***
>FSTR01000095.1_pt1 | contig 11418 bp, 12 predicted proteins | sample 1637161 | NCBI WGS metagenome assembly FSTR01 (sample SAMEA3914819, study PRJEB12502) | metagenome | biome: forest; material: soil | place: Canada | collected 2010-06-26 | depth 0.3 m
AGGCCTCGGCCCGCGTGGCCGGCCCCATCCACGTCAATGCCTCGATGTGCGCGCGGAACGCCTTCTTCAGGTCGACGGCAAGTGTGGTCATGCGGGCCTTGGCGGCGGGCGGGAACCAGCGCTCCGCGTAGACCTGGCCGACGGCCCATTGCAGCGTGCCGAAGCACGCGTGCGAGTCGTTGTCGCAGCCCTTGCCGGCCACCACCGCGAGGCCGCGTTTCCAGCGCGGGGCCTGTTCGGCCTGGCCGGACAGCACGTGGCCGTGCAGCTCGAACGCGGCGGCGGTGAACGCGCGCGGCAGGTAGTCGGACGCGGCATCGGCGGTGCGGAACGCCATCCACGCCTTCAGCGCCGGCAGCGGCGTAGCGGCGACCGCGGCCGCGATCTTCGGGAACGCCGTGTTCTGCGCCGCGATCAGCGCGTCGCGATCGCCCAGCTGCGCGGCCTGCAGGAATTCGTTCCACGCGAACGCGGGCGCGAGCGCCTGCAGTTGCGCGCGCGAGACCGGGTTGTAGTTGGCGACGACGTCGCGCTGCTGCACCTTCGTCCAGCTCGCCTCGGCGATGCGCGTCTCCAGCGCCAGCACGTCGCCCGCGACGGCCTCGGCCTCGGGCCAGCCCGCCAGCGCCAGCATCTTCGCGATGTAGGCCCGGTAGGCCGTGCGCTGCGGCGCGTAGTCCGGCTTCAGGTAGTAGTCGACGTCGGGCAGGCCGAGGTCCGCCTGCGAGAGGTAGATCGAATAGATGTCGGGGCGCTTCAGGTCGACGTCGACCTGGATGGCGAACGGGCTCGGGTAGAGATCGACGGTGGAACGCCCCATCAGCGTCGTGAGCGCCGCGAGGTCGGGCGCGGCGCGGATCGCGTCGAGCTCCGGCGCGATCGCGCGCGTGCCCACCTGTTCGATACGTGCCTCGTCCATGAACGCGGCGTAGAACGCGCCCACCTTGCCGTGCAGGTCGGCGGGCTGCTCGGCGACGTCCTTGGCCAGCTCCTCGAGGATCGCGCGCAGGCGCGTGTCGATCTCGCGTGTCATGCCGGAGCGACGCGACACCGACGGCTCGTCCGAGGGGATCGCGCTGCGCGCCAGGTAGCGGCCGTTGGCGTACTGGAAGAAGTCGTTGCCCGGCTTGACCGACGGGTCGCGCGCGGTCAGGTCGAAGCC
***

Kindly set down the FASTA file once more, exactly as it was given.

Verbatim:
>FSTR01000095.1_pt1 | contig 11418 bp, 12 predicted proteins | sample 1637161 | NCBI WGS metagenome assembly FSTR01 (sample SAMEA3914819, study PRJEB12502) | metagenome | biome: forest; material: soil | place: Canada | collected 2010-06-26 | depth 0.3 m
AGGCCTCGGCCCGCGTGGCCGGCCCCATCCACGTCAATGCCTCGATGTGCGCGCGGAACGCCTTCTTCAGGTCGACGGCAAGTGTGGTCATGCGGGCCTTGGCGGCGGGCGGGAACCAGCGCTCCGCGTAGACCTGGCCGACGGCCCATTGCAGCGTGCCGAAGCACGCGTGCGAGTCGTTGTCGCAGCCCTTGCCGGCCACCACCGCGAGGCCGCGTTTCCAGCGCGGGGCCTGTTCGGCCTGGCCGGACAGCACGTGGCCGTGCAGCTCGAACGCGGCGGCGGTGAACGCGCGCGGCAGGTAGTCGGACGCGGCATCGGCGGTGCGGAACGCCATCCACGCCTTCAGCGCCGGCAGCGGCGTAGCGGCGACCGCGGCCGCGATCTTCGGGAACGCCGTGTTCTGCGCCGCGATCAGCGCGTCGCGATCGCCCAGCTGCGCGGCCTGCAGGAATTCGTTCCACGCGAACGCGGGCGCGAGCGCCTGCAGTTGCGCGCGCGAGACCGGGTTGTAGTTGGCGACGACGTCGCGCTGCTGCACCTTCGTCCAGCTCGCCTCGGCGATGCGCGTCTCCAGCGCCAGCACGTCGCCCGCGACGGCCTCGGCCTCGGGCCAGCCCGCCAGCGCCAGCATCTTCGCGATGTAGGCCCGGTAGGCCGTGCGCTGCGGCGCGTAGTCCGGCTTCAGGTAGTAGTCGACGTCGGGCAGGCCGAGGTCCGCCTGCGAGAGGTAGATCGAATAGATGTCGGGGCGCTTCAGGTCGACGTCGACCTGGATGGCGAACGGGCTCGGGTAGAGATCGACGGTGGAACGCCCCATCAGCGTCGTGAGCGCCGCGAGGTCGGGCGCGGCGCGGATCGCGTCGAGCTCCGGCGCGATCGCGCGCGTGCCCACCTGTTCGATACGTGCCTCGTCCATGAACGCGGCGTAGAACGCGCCCACCTTGCCGTGCAGGTCGGCGGGCTGCTCGGCGACGTCCTTGGCCAGCTCCTCGAGGATCGCGCGCAGGCGCGTGTCGATCTCGCGTGTCATGCCGGAGCGACGCGACACCGACGGCTCGTCCGAGGGGATCGCGCTGCGCGCCAGGTAGCGGCCGTTGGCGTACTGGAAGAAGTCGTTGCCCGGCTTGACCGACGGGTCGCGCGCGGTCAGGTCGAAGCC